2. Remove lowest tray of smoked salmon fillets from smoker and set on counter.
  3. Remove as much skin as possible from each fillet, then pack fish into jars.  Bones are okay!
  4. Fish can be lightly stuffed into jars but make sure there is at least 1 inch of empty space between top lip of jar and the highest point of fish in jar.
  5. Place seal lid and ring onto each jar and lightly tighten each ring.  Rings should just barely “catch” before you stop tightening.  This will allow heat to escape jars during pressure cooking.
  6. Place jars into pressure cooker and stack if your pressure cooker is large enough.  Make sure a rack is in place (included with pressure cooker) so jars aren’t sitting directly on the bottom of the cooker.
  7. Fit as many jars as possible in the pressure cooker.
  8. Follow instruction manual for pressure cooker for amount of water and vinegar to add.
  9. Run a paper towel along the top rim of the jar to thoroughly clean off any debris.
  10. Place lid on pressure cooker and latch close, heat escape vent should be open and/or uncovered.
  11. Put pressure cooker on a stove and heat on highest setting.
  12. Once water boils, steam will emit from the heat vent.  Once steam is emitted in a strong, steady stream place cover on heat vent.  Once pressure builds up, the pressure stop will rattle around and eventually pop up.
  13. Pressure will slowly build on the pressure gauge.  Once 11 psi is reached, turn down heat setting and try not to allow pressure to exceed 11 PSI.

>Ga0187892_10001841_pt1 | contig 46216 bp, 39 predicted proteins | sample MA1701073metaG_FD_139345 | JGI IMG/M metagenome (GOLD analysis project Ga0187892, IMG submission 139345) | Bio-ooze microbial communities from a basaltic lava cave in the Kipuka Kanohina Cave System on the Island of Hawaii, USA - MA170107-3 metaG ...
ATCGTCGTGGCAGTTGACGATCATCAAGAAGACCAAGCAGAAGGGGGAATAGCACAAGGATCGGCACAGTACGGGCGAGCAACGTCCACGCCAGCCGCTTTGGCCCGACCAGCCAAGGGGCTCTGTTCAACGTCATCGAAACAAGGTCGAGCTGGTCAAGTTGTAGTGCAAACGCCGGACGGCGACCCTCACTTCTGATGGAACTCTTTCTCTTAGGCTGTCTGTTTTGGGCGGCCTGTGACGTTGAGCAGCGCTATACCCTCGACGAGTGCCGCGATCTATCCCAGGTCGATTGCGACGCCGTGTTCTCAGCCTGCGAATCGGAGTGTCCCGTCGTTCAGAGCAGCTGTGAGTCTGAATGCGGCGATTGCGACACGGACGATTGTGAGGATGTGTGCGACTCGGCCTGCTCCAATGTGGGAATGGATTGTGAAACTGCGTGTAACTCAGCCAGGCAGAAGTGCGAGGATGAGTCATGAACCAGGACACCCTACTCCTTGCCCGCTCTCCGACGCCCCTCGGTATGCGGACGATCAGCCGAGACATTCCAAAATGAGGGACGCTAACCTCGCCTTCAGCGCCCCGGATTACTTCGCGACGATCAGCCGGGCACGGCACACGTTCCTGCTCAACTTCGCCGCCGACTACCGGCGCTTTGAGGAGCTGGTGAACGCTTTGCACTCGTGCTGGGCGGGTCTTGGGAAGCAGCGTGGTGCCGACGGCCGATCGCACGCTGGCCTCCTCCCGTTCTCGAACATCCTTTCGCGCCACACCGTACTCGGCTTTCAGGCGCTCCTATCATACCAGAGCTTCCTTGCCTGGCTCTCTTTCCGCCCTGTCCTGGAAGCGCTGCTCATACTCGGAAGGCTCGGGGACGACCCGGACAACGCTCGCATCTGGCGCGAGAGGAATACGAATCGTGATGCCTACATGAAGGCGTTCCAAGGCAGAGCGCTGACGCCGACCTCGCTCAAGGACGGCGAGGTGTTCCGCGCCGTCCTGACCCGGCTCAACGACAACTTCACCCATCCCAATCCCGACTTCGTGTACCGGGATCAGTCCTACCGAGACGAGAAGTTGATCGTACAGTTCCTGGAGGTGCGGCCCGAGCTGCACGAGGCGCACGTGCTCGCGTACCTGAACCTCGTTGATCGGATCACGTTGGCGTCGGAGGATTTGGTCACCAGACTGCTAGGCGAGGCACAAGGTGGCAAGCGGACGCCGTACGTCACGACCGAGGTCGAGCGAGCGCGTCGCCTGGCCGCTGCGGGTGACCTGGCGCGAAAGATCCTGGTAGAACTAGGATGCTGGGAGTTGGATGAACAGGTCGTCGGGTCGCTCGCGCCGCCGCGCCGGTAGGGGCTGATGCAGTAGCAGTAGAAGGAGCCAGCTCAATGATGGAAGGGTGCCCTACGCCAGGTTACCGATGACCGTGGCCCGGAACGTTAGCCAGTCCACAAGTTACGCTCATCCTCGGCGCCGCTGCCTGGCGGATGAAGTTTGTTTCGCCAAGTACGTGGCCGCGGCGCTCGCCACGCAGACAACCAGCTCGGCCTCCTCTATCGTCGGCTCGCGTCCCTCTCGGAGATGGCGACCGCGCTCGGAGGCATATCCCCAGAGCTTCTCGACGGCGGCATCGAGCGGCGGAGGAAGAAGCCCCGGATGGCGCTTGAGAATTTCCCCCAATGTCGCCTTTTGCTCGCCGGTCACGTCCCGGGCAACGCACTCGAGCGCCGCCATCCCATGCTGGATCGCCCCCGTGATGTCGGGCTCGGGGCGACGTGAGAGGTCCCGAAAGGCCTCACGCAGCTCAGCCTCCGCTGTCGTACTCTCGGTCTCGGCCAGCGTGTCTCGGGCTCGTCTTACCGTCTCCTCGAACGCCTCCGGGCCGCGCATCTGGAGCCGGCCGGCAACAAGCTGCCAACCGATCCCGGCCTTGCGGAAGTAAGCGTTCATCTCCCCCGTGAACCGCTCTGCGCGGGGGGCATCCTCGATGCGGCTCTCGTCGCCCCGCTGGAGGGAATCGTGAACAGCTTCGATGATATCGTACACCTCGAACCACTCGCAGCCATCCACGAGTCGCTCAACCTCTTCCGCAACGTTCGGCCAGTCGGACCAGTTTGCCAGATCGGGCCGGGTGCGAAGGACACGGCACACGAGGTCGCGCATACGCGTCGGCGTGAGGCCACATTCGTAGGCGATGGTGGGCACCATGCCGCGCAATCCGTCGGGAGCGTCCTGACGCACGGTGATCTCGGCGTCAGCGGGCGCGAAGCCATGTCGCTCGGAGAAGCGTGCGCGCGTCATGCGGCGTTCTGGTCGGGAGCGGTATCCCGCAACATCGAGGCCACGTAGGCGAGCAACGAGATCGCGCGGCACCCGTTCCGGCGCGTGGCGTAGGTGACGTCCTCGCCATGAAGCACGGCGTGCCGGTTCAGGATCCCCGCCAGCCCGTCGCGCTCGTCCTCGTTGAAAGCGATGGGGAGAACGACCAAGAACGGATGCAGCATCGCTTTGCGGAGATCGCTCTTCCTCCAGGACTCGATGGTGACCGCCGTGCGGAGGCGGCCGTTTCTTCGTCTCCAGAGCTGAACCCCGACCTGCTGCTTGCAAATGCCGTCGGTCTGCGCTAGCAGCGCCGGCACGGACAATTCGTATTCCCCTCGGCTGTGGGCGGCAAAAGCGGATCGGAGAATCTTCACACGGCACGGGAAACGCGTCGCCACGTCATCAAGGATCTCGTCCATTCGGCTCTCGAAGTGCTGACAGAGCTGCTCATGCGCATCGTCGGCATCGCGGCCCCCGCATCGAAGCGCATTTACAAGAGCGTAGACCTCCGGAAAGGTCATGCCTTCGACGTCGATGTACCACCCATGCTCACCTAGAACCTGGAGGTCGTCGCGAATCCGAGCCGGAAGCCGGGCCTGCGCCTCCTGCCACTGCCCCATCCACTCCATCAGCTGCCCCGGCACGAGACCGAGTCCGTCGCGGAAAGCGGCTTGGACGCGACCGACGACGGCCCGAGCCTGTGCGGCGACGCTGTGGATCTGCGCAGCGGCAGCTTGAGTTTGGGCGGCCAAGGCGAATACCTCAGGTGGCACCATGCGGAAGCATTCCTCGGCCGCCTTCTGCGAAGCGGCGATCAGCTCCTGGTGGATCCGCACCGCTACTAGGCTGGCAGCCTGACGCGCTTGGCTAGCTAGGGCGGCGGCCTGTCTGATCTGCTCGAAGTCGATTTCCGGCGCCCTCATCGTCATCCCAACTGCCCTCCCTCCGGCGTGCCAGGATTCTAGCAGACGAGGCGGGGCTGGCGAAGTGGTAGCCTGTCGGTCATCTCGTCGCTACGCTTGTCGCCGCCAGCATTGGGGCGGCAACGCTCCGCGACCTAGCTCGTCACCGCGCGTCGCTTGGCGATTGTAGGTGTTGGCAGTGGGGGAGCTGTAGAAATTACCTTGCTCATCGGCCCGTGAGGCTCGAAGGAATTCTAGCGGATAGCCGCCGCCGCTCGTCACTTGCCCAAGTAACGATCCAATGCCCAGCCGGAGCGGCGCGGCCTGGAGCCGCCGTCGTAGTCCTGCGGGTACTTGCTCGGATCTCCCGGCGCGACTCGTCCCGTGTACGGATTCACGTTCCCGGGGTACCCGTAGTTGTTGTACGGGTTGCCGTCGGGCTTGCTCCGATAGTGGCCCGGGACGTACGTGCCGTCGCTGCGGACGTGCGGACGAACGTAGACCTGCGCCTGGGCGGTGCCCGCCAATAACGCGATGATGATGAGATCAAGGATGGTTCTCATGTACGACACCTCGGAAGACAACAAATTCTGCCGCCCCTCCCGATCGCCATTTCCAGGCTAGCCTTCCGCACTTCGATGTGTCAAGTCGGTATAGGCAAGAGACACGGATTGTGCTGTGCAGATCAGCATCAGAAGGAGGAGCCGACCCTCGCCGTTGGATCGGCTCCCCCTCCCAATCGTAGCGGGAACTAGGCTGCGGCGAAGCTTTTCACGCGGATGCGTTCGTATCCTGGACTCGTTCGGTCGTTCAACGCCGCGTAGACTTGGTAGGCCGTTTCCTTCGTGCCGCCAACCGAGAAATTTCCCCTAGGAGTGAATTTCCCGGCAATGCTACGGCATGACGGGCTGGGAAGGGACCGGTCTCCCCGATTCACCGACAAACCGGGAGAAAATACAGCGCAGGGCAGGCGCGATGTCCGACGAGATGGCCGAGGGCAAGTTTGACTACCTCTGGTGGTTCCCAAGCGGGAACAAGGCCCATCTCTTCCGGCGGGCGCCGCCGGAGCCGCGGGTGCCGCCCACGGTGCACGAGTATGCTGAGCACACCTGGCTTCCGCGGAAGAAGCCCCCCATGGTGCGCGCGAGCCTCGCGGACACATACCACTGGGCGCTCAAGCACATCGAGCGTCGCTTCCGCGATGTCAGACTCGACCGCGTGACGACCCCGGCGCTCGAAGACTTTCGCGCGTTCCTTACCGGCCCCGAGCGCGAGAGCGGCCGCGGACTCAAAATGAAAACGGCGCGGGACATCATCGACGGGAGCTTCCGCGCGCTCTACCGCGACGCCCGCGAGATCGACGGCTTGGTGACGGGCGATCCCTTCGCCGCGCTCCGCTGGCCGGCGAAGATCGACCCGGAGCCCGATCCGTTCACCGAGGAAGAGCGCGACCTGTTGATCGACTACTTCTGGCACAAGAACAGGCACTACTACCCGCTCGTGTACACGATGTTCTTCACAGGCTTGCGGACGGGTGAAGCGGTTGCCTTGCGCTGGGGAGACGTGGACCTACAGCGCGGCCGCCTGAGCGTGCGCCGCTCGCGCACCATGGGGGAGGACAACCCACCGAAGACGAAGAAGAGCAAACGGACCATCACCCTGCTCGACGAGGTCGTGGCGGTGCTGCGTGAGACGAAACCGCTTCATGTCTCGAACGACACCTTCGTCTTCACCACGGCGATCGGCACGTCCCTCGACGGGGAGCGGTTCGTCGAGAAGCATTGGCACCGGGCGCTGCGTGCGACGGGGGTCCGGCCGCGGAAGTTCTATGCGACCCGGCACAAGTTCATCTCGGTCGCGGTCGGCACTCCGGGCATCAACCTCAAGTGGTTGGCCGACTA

14. Start a timer for 100 minutes and constantly adjust stove heat up and down to keep pressure at 11PSI.
  15. After 100 minutes, turn off stove heat and move pressure cooker to a non-heated stove surface.  Pressure will slowly decrease.
  16. After about 30 minutes, pressure will reach zero and the pressure stop will drop, carefully remove lid from canner making sure to keep the steam away from your face and arms.
  17. Jars are extremely hot.  Using hot gloves or a folded towel, remove each jar slowly and place on a towel or heat resistant surface.  The fat from the fish will be built up in the jars and still boiling.  Some jars may be broken, so carefully remove those jars from the bottom with a metal spatula or similar tool.  (As long as shards of glass are not present and jar breakage looks clean, the fish should be safe to consume.)  Leave jars to cool for a couple of hours at room temperature.
  18. As jars cool, the lids will compress and seal with popping sounds, which completes the sealing of the jar.  If any jar is cooled and not sealed, they are not safe for storage and should be refrigerated and consumed soon.  Sealed jars are usually safe at room temperature for at least a year or two.
  19. Store jars in a cool, dry place.
  20. Eat often.
Matt

About Matt

Matt Dolkas fell in love with the Tongass during a fishing trip with his grandfather at the age of 14. Determined to experience Alaska to its fullest, Matt left his hometown of Palo Alto, CA at the age of 17 to attend Sheldon Jackson College (SJC) in Sitka, AK. After four years at SJC Matt went to work for the National Outdoor Leadership School (NOLS) based out of Lander, WY. He has spent the past two years learning to become a conservation photographer and has earned a M.S. in Natural Resources. He is committed to the protection of the natural world and believes that one of the best ways to do so is with the medium of photography.